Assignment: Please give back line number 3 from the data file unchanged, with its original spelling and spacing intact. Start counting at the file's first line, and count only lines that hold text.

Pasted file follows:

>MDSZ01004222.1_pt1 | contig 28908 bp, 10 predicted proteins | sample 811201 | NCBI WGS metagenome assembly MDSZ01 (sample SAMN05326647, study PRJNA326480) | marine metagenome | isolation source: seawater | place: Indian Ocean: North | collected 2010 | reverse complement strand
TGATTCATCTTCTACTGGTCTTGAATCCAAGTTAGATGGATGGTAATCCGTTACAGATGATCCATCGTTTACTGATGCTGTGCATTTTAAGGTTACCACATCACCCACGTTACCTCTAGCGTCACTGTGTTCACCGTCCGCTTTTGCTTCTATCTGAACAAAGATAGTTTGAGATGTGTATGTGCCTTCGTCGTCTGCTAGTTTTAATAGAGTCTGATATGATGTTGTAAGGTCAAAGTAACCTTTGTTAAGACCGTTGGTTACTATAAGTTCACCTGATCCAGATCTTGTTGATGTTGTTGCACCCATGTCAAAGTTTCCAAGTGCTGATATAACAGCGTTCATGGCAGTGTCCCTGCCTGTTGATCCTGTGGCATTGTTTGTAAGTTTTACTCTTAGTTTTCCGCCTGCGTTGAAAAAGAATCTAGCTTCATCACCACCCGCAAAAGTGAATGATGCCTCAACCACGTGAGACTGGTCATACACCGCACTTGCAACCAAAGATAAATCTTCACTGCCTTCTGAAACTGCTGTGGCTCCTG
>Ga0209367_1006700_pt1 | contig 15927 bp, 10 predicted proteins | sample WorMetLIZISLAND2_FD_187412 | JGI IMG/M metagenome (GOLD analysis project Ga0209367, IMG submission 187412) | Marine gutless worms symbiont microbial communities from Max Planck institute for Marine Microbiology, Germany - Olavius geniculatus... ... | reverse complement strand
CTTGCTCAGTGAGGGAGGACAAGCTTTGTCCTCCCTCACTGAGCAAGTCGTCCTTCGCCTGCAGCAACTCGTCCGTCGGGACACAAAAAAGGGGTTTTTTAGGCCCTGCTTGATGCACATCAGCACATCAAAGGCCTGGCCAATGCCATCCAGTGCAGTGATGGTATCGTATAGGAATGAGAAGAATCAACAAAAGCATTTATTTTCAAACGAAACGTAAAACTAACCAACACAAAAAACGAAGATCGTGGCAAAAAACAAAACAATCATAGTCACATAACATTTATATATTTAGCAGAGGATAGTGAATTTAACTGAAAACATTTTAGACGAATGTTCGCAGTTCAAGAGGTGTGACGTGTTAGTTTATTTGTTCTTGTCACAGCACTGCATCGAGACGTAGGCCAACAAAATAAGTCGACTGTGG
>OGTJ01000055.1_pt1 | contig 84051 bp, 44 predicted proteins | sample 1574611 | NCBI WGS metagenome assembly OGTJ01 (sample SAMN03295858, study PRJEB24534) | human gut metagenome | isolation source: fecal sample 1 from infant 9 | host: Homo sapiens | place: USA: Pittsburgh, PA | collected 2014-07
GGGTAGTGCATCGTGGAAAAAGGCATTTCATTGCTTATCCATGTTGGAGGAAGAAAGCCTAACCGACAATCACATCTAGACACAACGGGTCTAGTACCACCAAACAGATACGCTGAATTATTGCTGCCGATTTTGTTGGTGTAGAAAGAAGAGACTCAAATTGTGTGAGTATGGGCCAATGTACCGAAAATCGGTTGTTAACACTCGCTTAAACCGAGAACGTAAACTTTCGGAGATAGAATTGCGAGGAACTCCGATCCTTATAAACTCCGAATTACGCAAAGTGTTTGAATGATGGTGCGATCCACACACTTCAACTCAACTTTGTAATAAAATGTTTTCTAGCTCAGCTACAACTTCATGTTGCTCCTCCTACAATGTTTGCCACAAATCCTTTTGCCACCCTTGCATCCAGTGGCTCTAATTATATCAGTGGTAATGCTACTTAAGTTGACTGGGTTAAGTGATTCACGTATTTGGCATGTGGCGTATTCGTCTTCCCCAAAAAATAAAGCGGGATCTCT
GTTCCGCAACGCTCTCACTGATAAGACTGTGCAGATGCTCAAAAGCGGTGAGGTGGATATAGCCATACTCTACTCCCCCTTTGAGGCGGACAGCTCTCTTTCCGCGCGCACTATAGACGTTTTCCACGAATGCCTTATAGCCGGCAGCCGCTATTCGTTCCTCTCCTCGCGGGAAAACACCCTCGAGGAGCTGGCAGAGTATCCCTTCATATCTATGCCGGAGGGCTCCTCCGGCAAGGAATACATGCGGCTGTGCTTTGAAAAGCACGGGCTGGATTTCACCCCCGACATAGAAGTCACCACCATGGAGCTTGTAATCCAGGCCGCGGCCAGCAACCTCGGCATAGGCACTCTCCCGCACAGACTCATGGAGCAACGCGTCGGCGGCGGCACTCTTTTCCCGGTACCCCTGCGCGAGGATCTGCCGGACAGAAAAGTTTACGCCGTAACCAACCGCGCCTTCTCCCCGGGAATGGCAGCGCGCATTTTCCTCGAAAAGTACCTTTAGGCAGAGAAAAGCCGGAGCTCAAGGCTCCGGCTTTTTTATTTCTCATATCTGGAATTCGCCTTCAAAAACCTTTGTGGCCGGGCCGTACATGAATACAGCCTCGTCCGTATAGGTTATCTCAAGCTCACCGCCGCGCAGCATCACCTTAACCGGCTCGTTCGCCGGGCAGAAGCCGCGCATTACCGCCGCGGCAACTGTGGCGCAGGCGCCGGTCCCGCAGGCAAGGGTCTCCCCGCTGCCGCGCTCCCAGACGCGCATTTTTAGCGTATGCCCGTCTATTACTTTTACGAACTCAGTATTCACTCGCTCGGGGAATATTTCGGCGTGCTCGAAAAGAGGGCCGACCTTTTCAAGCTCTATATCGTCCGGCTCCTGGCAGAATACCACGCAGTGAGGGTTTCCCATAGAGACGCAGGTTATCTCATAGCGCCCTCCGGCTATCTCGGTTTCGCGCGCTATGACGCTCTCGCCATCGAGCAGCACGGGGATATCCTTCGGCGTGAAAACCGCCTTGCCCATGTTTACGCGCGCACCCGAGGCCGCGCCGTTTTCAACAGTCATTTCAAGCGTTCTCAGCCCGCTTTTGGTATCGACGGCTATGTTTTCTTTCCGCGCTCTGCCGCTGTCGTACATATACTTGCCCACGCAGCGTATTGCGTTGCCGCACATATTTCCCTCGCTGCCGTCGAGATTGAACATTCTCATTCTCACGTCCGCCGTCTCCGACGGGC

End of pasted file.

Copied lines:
>Ga0209367_1006700_pt1 | contig 15927 bp, 10 predicted proteins | sample WorMetLIZISLAND2_FD_187412 | JGI IMG/M metagenome (GOLD analysis project Ga0209367, IMG submission 187412) | Marine gutless worms symbiont microbial communities from Max Planck institute for Marine Microbiology, Germany - Olavius geniculatus... ... | reverse complement strand